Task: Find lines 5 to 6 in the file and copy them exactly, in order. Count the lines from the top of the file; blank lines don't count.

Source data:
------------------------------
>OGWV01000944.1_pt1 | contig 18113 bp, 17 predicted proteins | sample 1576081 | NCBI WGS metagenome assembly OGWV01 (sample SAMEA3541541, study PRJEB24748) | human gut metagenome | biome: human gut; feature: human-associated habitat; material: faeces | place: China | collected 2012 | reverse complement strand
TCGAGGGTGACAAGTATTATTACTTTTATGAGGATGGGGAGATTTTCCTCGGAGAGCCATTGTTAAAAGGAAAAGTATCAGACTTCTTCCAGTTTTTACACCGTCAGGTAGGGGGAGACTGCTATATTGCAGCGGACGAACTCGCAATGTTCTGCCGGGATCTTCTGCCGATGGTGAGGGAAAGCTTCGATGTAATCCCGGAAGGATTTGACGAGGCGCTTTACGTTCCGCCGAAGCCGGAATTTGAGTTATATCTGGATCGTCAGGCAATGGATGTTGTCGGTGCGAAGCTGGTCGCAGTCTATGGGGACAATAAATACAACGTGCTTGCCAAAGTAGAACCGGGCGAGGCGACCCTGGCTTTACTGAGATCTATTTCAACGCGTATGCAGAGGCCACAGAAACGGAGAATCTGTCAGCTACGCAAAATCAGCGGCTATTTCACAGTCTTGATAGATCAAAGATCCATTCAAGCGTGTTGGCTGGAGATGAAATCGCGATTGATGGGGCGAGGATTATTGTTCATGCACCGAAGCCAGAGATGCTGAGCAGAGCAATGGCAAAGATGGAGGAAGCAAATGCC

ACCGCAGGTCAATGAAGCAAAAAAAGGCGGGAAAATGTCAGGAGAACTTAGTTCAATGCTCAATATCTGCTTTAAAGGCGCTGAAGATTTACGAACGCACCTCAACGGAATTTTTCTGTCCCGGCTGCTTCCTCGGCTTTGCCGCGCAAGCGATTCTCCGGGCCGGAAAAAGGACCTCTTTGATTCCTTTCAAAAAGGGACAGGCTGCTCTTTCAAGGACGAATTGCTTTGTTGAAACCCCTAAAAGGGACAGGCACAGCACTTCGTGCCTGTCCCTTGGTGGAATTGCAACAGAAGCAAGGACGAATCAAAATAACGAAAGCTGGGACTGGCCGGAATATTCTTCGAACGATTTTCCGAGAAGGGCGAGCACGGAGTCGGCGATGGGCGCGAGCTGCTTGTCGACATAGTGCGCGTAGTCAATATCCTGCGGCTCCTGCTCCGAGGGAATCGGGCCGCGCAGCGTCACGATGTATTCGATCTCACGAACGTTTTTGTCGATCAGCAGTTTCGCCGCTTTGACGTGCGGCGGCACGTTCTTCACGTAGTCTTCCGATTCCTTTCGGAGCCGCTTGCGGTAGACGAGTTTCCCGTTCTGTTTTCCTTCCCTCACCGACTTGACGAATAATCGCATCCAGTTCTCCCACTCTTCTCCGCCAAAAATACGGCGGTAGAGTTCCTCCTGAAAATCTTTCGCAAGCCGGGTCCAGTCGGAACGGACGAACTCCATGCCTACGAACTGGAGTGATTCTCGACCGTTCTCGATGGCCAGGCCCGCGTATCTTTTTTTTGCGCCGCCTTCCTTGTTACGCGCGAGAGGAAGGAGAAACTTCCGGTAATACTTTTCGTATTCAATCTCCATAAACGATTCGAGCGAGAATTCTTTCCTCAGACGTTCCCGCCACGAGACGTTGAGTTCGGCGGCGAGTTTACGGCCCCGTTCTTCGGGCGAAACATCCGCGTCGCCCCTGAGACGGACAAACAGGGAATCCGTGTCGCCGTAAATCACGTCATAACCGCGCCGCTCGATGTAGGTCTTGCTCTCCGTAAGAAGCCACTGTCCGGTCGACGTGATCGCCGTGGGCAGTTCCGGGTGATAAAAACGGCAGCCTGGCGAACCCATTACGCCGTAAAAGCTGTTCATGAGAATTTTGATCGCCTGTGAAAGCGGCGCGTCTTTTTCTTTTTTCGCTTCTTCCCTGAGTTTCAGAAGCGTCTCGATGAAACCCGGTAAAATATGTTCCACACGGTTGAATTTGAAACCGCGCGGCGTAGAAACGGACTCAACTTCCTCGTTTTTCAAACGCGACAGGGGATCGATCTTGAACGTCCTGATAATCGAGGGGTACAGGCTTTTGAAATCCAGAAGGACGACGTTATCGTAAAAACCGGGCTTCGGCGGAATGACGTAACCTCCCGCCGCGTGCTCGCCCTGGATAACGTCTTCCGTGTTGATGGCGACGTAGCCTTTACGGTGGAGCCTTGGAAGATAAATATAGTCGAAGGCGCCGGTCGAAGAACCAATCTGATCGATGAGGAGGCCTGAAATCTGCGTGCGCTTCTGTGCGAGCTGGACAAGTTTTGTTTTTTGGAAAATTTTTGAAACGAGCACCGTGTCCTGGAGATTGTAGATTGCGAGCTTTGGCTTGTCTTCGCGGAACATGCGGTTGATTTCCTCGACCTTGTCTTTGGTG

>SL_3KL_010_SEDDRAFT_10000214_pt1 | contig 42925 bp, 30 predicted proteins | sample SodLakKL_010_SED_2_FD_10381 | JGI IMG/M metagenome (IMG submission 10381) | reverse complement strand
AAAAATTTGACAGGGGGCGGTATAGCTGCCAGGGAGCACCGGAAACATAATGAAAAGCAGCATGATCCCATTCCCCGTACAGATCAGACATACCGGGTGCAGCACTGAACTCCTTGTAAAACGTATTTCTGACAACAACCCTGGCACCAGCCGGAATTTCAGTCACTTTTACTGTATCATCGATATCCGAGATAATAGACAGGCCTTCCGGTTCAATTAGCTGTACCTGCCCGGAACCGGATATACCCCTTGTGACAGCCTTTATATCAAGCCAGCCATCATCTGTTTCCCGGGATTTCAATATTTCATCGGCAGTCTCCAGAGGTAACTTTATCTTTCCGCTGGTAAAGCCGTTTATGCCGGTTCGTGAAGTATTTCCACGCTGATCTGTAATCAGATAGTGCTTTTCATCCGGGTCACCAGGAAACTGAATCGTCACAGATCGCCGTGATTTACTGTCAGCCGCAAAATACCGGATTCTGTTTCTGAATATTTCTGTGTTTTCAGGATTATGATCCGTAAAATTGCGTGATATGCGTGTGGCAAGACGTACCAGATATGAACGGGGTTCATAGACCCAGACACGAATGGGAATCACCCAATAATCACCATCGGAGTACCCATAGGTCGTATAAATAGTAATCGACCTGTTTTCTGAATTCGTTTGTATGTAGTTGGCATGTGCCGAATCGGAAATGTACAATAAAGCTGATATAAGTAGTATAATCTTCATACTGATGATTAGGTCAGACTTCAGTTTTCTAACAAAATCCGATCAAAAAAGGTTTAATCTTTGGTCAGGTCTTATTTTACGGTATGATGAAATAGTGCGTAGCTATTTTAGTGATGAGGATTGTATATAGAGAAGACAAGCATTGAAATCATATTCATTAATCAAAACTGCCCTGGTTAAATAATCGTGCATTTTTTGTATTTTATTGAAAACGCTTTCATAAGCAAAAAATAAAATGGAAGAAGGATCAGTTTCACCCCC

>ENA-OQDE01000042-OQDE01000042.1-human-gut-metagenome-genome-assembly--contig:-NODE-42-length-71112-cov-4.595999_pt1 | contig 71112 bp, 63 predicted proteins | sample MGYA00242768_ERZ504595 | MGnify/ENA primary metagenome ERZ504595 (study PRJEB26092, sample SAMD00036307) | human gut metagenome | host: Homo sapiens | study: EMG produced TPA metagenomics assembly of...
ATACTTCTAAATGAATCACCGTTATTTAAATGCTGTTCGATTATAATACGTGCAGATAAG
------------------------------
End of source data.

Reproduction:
AAAAATTTGACAGGGGGCGGTATAGCTGCCAGGGAGCACCGGAAACATAATGAAAAGCAGCATGATCCCATTCCCCGTACAGATCAGACATACCGGGTGCAGCACTGAACTCCTTGTAAAACGTATTTCTGACAACAACCCTGGCACCAGCCGGAATTTCAGTCACTTTTACTGTATCATCGATATCCGAGATAATAGACAGGCCTTCCGGTTCAATTAGCTGTACCTGCCCGGAACCGGATATACCCCTTGTGACAGCCTTTATATCAAGCCAGCCATCATCTGTTTCCCGGGATTTCAATATTTCATCGGCAGTCTCCAGAGGTAACTTTATCTTTCCGCTGGTAAAGCCGTTTATGCCGGTTCGTGAAGTATTTCCACGCTGATCTGTAATCAGATAGTGCTTTTCATCCGGGTCACCAGGAAACTGAATCGTCACAGATCGCCGTGATTTACTGTCAGCCGCAAAATACCGGATTCTGTTTCTGAATATTTCTGTGTTTTCAGGATTATGATCCGTAAAATTGCGTGATATGCGTGTGGCAAGACGTACCAGATATGAACGGGGTTCATAGACCCAGACACGAATGGGAATCACCCAATAATCACCATCGGAGTACCCATAGGTCGTATAAATAGTAATCGACCTGTTTTCTGAATTCGTTTGTATGTAGTTGGCATGTGCCGAATCGGAAATGTACAATAAAGCTGATATAAGTAGTATAATCTTCATACTGATGATTAGGTCAGACTTCAGTTTTCTAACAAAATCCGATCAAAAAAGGTTTAATCTTTGGTCAGGTCTTATTTTACGGTATGATGAAATAGTGCGTAGCTATTTTAGTGATGAGGATTGTATATAGAGAAGACAAGCATTGAAATCATATTCATTAATCAAAACTGCCCTGGTTAAATAATCGTGCATTTTTTGTATTTTATTGAAAACGCTTTCATAAGCAAAAAATAAAATGGAAGAAGGATCAGTTTCACCCCC

>ENA-OQDE01000042-OQDE01000042.1-human-gut-metagenome-genome-assembly--contig:-NODE-42-length-71112-cov-4.595999_pt1 | contig 71112 bp, 63 predicted proteins | sample MGYA00242768_ERZ504595 | MGnify/ENA primary metagenome ERZ504595 (study PRJEB26092, sample SAMD00036307) | human gut metagenome | host: Homo sapiens | study: EMG produced TPA metagenomics assembly of...